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Contempt of Court Proceedings

What is Retroactive Child Support?

Parents have a duty to care for their children, even if they’re not actively raising them. The non-custodial parent typically pays child support to care for their children until they reach the age of 19. Parents who are no longer together may get a court order specifying which parent pays child support and how much he/she will pay.

In cases like these, a parent can petition for retroactive child support, which refers to support payments intended to make up for unpaid past support or support needed before the court established the order.

Retroactive Child Support

Retroactive child support is not automatic, so a parent must go to court and ask for it. A court may grant retroactive child support for some of the following reasons:

  • The parent seeking the support demonstrates a need
  • There is a delay in the final support hearing
  • The non-custodial parent intentionally avoided support payments or concealed part of their finances or assets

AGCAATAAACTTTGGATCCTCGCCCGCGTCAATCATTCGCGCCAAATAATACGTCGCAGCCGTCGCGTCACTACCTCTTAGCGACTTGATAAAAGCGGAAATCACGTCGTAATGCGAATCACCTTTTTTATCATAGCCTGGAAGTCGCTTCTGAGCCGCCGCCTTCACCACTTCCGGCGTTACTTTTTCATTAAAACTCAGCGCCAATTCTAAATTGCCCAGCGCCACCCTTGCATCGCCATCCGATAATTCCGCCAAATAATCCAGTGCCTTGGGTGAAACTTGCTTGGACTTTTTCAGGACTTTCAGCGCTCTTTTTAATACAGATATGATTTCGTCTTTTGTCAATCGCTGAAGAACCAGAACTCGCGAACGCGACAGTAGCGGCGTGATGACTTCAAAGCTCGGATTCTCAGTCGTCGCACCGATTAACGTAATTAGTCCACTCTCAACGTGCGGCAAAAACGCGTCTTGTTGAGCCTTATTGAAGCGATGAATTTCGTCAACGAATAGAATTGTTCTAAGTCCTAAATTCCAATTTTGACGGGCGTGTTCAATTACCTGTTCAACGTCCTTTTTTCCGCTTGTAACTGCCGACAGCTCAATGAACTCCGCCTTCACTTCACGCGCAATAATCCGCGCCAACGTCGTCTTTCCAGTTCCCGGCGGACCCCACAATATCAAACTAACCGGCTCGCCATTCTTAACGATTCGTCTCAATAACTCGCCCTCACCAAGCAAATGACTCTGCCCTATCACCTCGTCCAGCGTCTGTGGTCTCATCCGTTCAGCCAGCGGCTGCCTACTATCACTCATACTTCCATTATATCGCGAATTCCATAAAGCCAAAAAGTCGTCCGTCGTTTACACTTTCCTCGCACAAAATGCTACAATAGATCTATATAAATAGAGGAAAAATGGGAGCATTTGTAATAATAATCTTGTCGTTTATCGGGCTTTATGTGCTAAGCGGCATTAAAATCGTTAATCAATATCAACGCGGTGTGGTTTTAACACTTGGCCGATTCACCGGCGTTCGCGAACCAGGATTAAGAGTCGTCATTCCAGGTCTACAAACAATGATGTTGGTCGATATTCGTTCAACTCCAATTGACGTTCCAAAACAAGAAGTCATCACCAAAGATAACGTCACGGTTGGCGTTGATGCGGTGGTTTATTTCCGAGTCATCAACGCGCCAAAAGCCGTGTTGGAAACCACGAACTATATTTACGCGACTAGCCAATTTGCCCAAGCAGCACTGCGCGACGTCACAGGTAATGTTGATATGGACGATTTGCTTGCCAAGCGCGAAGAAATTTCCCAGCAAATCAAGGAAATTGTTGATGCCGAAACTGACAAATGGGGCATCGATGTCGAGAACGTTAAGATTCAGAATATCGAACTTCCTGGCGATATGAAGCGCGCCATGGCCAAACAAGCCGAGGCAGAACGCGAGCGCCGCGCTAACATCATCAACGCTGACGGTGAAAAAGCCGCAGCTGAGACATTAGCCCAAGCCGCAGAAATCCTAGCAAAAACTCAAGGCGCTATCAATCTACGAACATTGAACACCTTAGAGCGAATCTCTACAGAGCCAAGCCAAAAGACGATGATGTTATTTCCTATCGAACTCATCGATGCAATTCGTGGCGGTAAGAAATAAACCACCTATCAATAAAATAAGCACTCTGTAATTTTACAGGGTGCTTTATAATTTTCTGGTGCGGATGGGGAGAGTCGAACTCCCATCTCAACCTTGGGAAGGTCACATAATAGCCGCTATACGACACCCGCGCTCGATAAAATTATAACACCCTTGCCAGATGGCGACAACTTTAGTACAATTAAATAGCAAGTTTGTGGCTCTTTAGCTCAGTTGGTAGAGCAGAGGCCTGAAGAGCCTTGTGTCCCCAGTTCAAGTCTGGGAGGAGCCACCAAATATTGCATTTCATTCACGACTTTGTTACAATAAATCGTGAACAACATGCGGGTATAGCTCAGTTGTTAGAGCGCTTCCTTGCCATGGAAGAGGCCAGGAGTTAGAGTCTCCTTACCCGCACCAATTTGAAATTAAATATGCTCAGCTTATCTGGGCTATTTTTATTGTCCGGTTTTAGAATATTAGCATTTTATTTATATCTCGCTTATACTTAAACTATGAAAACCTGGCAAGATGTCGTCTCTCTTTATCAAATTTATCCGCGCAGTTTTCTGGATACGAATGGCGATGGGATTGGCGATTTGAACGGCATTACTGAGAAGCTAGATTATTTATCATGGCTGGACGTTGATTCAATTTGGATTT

The amount of support is based on a number of factors such as:

  • The non-custodial parent’s current income,
  • Awareness of the support obligation, and
  • If they had previously paid any money to the custodial parent.

All decisions are made in the best interests of the child. While each state sets its own limits on how far back a judge can order support, it usually orders support back to the date of the child’s birth if the parents were never married, or back to when the parents separated.

As with any court order, retroactive child support is enforceable by law and must be paid. Failure to pay will result in severe penalties, including criminal charges, possible jail time, and/or a fine. It may also result in a loss of privileges such as custody or visitation rights.

Child support laws can be complex. If you need assistance with retroactive child support, a Colorado family law attorney from Modern Family Law can help. For a free consultation, contact us.

Posted August 20, 2015
by: MFL Team


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